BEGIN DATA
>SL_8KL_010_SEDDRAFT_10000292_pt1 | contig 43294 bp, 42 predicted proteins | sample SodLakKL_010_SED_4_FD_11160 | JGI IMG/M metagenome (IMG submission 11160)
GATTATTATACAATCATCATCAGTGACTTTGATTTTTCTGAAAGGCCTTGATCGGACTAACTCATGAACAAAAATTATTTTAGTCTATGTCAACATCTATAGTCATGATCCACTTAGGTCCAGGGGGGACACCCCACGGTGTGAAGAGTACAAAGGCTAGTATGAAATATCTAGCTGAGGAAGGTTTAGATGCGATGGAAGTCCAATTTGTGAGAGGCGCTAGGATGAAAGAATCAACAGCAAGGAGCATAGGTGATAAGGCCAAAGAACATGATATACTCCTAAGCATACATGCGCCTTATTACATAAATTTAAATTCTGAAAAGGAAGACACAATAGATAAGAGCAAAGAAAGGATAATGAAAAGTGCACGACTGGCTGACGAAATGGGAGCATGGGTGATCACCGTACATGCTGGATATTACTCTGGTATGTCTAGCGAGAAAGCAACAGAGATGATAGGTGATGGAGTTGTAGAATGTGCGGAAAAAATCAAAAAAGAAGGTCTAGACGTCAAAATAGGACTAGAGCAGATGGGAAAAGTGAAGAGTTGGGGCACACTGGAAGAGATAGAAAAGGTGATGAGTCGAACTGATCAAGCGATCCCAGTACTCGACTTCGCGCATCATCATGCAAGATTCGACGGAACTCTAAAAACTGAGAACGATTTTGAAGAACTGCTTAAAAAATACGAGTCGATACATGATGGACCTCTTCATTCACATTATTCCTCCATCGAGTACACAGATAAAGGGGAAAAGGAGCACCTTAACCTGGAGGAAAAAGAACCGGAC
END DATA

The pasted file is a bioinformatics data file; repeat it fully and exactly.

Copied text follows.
>SL_8KL_010_SEDDRAFT_10000292_pt1 | contig 43294 bp, 42 predicted proteins | sample SodLakKL_010_SED_4_FD_11160 | JGI IMG/M metagenome (IMG submission 11160)
GATTATTATACAATCATCATCAGTGACTTTGATTTTTCTGAAAGGCCTTGATCGGACTAACTCATGAACAAAAATTATTTTAGTCTATGTCAACATCTATAGTCATGATCCACTTAGGTCCAGGGGGGACACCCCACGGTGTGAAGAGTACAAAGGCTAGTATGAAATATCTAGCTGAGGAAGGTTTAGATGCGATGGAAGTCCAATTTGTGAGAGGCGCTAGGATGAAAGAATCAACAGCAAGGAGCATAGGTGATAAGGCCAAAGAACATGATATACTCCTAAGCATACATGCGCCTTATTACATAAATTTAAATTCTGAAAAGGAAGACACAATAGATAAGAGCAAAGAAAGGATAATGAAAAGTGCACGACTGGCTGACGAAATGGGAGCATGGGTGATCACCGTACATGCTGGATATTACTCTGGTATGTCTAGCGAGAAAGCAACAGAGATGATAGGTGATGGAGTTGTAGAATGTGCGGAAAAAATCAAAAAAGAAGGTCTAGACGTCAAAATAGGACTAGAGCAGATGGGAAAAGTGAAGAGTTGGGGCACACTGGAAGAGATAGAAAAGGTGATGAGTCGAACTGATCAAGCGATCCCAGTACTCGACTTCGCGCATCATCATGCAAGATTCGACGGAACTCTAAAAACTGAGAACGATTTTGAAGAACTGCTTAAAAAATACGAGTCGATACATGATGGACCTCTTCATTCACATTATTCCTCCATCGAGTACACAGATAAAGGGGAAAAGGAGCACCTTAACCTGGAGGAAAAAGAACCGGAC